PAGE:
CHICAGO – Illinois’ largest state pension fund saw a $2 billion jump in its unfunded pension obligations in fiscal 2017 although the funded ratio slightly improved.
The Teachers' Retirement System’s fiscal 2017 actuarial reports are not yet available but the fund’s administrators provided a first glimpse Thursday at the data that is typically released later in the year, as all five state funds must submit a preliminary contribution request for the new fiscal year in November.
TRS’ funded ratio improved slightly to 40.2% in fiscal 2017 from 39.8% in fiscal 2016 while its unfunded liabilities rose to $73.4 billion compared to $71.4 billion for fiscal 2016.
The fund reported a 12.6% rate of return after paying fees, beating its 7% assumed rate of return and its custom benchmark of 11.4%. The fund returned less than 1% in fiscal 2016, 4% in 2015, 17.4% in 2014, and 12.8% in 2013. Total investment income, net of fees, was $5.5 billion. The 30-year investment return for TRS currently is 8.1%.
“TRS investments performed well during FY 2017 and that’s always good news,” said executive director Dick Ingram, noting that the fund’s investment strategy leans to the conservative side. “Risk management is critical because we know we can’t invest our way out of our funding shortfall. The TRS unfunded liability was created by seven decades of inadequate funding by state government and our future sustainability relies on consistent state funding to pay down this debt.”
TRS is the 27th largest public pension system in the nation and serves 412,500 members. It accounts for the single largest chunk of the state’s $126.5 billion of fiscal 2016 unfunded liabilities.
The state’s massive pension obligations are a major factor weighing against Illinois as a credit. The state carries lower ratings than any other state.
The budget package enacted in July adopted several pension changes including a measure that TRS has warned further damages its condition. The change smooths the impact of actuarial changes such as changes in assumed rates of return.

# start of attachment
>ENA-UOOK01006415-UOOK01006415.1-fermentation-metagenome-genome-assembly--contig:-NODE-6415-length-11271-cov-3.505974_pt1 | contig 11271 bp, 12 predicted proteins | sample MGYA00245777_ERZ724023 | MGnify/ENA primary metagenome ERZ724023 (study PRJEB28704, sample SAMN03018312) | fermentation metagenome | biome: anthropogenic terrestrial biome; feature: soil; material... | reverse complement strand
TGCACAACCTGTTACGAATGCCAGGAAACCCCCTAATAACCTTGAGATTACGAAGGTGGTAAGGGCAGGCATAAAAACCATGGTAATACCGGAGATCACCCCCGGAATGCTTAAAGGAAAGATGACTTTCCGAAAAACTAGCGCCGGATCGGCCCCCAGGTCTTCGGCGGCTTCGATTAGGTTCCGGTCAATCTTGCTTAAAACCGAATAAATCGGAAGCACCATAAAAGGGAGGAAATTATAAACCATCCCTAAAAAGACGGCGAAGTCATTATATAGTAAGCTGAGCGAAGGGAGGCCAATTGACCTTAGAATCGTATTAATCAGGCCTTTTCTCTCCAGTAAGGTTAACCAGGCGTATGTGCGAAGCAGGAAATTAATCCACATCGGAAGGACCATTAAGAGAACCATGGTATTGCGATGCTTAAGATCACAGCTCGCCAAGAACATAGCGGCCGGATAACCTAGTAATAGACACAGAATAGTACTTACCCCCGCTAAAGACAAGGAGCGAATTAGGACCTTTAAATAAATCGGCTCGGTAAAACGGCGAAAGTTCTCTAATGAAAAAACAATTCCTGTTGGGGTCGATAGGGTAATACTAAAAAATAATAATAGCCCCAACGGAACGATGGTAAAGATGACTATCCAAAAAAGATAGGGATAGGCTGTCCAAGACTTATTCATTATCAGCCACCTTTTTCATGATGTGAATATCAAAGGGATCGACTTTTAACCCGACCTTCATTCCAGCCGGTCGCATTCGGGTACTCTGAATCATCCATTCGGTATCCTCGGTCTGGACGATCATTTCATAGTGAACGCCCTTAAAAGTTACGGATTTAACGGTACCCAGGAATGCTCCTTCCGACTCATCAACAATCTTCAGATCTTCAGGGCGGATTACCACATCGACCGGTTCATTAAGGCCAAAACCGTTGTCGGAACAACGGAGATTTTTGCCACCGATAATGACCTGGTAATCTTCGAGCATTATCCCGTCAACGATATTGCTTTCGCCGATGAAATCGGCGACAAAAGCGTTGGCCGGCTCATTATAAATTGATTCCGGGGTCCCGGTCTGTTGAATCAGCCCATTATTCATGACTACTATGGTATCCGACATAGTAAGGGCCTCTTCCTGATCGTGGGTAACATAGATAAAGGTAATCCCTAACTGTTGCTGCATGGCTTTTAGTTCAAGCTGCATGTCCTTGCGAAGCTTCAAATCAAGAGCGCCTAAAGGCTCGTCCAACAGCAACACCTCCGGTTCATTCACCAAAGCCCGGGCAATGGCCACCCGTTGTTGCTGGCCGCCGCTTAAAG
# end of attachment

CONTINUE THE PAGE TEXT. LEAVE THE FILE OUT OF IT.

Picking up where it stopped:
The measure forced TRS to revise its fiscal 2018 contribution request, lowering it by $531 million to $4.034 billion from $4.564 billion.
The fund has reduced its assumed investment return rates several times, most recently last year when it lowered it to 7% from 7.5%. The smoothing measure is expected to generate overall state budget relief of $800 million between the five funds. The original contribution for all five funds was certified at $8.8 billion. The state operates on a $36 billion general fund.
“Cutting the state’s contribution only increases our concern that TRS will eventually become insolvent,” Ingram said at the time. In fiscal 2018, the state’s contribution will fall $2.839 billion short of what the system’s actuaries say is a sound actuarial funding level.
The state faces a tough road on reforms. Lawmakers previously enacted reforms that cut benefits and raised employee contributions but the Illinois Supreme Court voided the changes in May 2015 as a violation of state constitutional provisions that protect benefits from being impaired or diminished.
Under a Senate Democratic proposal known as the consideration reform model, employees would be asked to forgo compounded cost of living increases and other COLA changes. In exchange, salary increases would continue to count toward their pensionable salary upon retirement. The changes could trim $1 billion off annual payments.
It’s unclear whether lawmakers will vote on the plan in their next session and if eventually enacted it would face legal challenge from unions.
Under the current funding schedule established by lawmakers in 1995, the state is required to make contributions as a level percent of payroll in fiscal years 2011 through 2045. The contributions are required to be sufficient, when added to employee contributions, investment income, and other income, to bring the total assets of the systems to 90% of the actuarial liabilities by fiscal year 2045.